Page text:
**Principal Investigator:**

Arwed Schiller

**Affiliation:**

Institut für Theoretische Physik, Leipzig University, Germany (QCDSF collaboration)

**Local Project ID:**

hlz22

**HPC Platform used:**

JUQUEEN of JSC

**Date published:**

**The calculation of sea quark and gluon content of hadrons, which can be traced back to flavour singlet hadron matrix elements, is one of the greatest technical challenges left in lattice QCD. This is due to the fact that the lattice calculation of so-called "disconnected diagrams" is extremely noisy and gives a poor signal. An improved determination of these disconnected contributions was the main aim of this project. For that, physicists of the QCDSF collaboration have proposed an alternative to the conventional three-point function technique (3-pt) for the study of hadron matrix elements in lattice QCD.**

It is well known that the sea quark and gluon content of hadrons (Fig. 1) can be traced back to flavour singlet hadron matrix elements, following the operator product expansion.

The calculation of these matrix elements, also referred to as quark-line disconnected diagrams, is one of the greatest technical challenges left in lattice QCD. This is due to the fact that the lattice calculation of so-called "disconnected diagrams" is extremely noisy and gives a poor signal. An improved determination of these disconnected contributions was the main aim of this project.

For that the scientists of the QCDSF collaboration under leadership of Arwed Schiller (University of Leipzig) have proposed an alternative to the conventional three-point function technique (3-pt) for the study of hadron matrix elements in lattice QCD.

By adapting the so-called Feynman-Hellmann theorem (FH) to the lattice setting, the researchers are able to isolate matrix elements in terms of an energy shift in the presence of an appropriate weak external background field. The spin results contribute to a solution of the so-called spin crisis of the proton and allow for a direct comparison of the researchers' lattice form factor results to experimental measurements at JLab.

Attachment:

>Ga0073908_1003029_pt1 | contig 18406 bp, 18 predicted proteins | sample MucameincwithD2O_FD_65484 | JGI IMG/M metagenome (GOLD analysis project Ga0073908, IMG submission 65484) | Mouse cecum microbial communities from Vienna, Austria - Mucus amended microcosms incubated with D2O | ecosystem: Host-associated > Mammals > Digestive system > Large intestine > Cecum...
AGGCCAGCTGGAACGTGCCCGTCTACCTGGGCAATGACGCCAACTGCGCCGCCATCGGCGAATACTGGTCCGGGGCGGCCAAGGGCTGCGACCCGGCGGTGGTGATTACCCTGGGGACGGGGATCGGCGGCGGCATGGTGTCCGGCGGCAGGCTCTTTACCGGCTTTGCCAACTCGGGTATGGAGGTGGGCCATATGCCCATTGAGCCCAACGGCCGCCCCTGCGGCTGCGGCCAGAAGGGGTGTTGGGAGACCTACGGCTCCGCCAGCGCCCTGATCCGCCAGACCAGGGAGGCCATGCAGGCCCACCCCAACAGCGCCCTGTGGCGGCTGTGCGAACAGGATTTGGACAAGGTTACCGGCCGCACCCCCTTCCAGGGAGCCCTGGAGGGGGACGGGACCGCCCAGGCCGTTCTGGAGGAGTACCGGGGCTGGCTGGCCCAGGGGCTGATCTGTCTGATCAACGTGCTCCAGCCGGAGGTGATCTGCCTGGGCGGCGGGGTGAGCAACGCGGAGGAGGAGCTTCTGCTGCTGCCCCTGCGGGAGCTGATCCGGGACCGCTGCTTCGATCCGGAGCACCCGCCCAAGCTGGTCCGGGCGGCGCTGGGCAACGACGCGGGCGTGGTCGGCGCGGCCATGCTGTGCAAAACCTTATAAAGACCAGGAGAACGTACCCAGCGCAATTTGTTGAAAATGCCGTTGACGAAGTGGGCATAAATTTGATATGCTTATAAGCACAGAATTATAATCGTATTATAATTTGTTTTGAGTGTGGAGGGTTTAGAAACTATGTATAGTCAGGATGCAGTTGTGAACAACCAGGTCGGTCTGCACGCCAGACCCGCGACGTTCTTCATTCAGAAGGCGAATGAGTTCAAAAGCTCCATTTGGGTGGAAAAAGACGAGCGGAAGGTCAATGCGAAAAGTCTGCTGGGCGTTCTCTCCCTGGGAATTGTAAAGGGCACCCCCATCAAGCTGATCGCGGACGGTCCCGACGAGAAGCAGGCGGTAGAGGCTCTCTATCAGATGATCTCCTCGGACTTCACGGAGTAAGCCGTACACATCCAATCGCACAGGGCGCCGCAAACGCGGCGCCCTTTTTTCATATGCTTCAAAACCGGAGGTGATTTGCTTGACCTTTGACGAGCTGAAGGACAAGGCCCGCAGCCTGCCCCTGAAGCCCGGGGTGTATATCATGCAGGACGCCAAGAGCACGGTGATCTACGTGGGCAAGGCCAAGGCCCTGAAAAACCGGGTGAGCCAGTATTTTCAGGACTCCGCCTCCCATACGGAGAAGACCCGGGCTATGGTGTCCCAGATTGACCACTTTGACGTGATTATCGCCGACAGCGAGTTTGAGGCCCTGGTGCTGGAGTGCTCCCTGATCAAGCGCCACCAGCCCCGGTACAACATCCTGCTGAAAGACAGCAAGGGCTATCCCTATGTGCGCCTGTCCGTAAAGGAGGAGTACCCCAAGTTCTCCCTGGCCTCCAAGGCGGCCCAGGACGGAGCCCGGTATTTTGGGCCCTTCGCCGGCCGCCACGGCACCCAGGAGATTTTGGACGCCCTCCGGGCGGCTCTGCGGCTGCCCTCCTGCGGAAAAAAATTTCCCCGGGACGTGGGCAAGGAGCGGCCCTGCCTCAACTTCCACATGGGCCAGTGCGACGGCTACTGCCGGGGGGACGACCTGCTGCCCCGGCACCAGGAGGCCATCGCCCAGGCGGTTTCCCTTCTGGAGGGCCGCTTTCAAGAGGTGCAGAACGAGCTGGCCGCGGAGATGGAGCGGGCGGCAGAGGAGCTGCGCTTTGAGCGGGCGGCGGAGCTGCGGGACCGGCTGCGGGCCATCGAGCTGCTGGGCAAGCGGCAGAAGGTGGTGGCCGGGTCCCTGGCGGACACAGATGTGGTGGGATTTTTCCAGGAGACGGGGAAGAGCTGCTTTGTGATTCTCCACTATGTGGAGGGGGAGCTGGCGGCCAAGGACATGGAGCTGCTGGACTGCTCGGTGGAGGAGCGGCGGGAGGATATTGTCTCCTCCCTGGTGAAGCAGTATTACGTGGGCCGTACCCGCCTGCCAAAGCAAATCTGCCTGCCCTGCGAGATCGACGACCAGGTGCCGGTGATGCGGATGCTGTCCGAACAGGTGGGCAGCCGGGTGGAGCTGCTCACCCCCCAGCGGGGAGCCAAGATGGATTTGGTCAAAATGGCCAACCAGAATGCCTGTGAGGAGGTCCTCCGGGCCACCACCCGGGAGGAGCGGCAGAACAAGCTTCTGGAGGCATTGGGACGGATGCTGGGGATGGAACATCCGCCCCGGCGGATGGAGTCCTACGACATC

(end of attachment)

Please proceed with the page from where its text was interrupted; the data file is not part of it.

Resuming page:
To generate part of the necessary lattice configurations at different lattice couplings, quark masses, sizes and background fields, the HPC system JUQUEEN served as computing platform.

**Among the results based on that technique are:**

1) Calculation of spin distributions in the hadrons including the sea quark content [1] (Fig. 2).

2) Determination of the flavor-singlet axial-vector and scalar renormalisation constants [2].

3) Elastic form factors at large momentum transfer unreachable by standard lattice techniques [3] (Fig. 3).

4) Proposal of a new approach to calculate directly the proton structure function based on a determination of the lattice forward Compton amplitude [4] (Fig. 4).

**Acknowledgements:**

The numerical configuration generation was performed using the BQCD lattice QCD program on the IBM BlueGeneQ using DIRAC 2 resources (EPCC, Edinburgh, UK), the BlueGene P and Q at Jülich Supercomputing Centre (Jülich, Germany) and the Cray XC30 at HLRN (Berlin-Hannover, Germany).

Some of the simulations were undertaken using resources awarded at the NCI National Facility in Canberra, Australia, and the iVEC facilities at the Pawsey Supercomputing Centre. These resources are provided through the National Computational Merit Allocation Scheme and the University of Adelaide Partner Share supported by the Australian Government.

**References:**

[1] A.J. Chambers et al., Phys. Rev. D90 (2014) 014510 and D92 (2015) 114517.

[2] A.J. Chambers et al., Phys. Lett. B740 (2014) 30.

[3] A.J. Chambers et al., arXiv:1702.01513 [hep-lat] (1917), to appear in Phys. Rev. D

[4] A.J. Chambers et al., Phys. Rev. Lett. 118 (2017) 242010.

**Scientific Contact:**

Arwed Schiller

Universität Leipzig

Institut für Theoretische Physik

Postfach 100 920, D-04009 Leipzig (Germany)

schiller[at]itp.uni-leipzig.de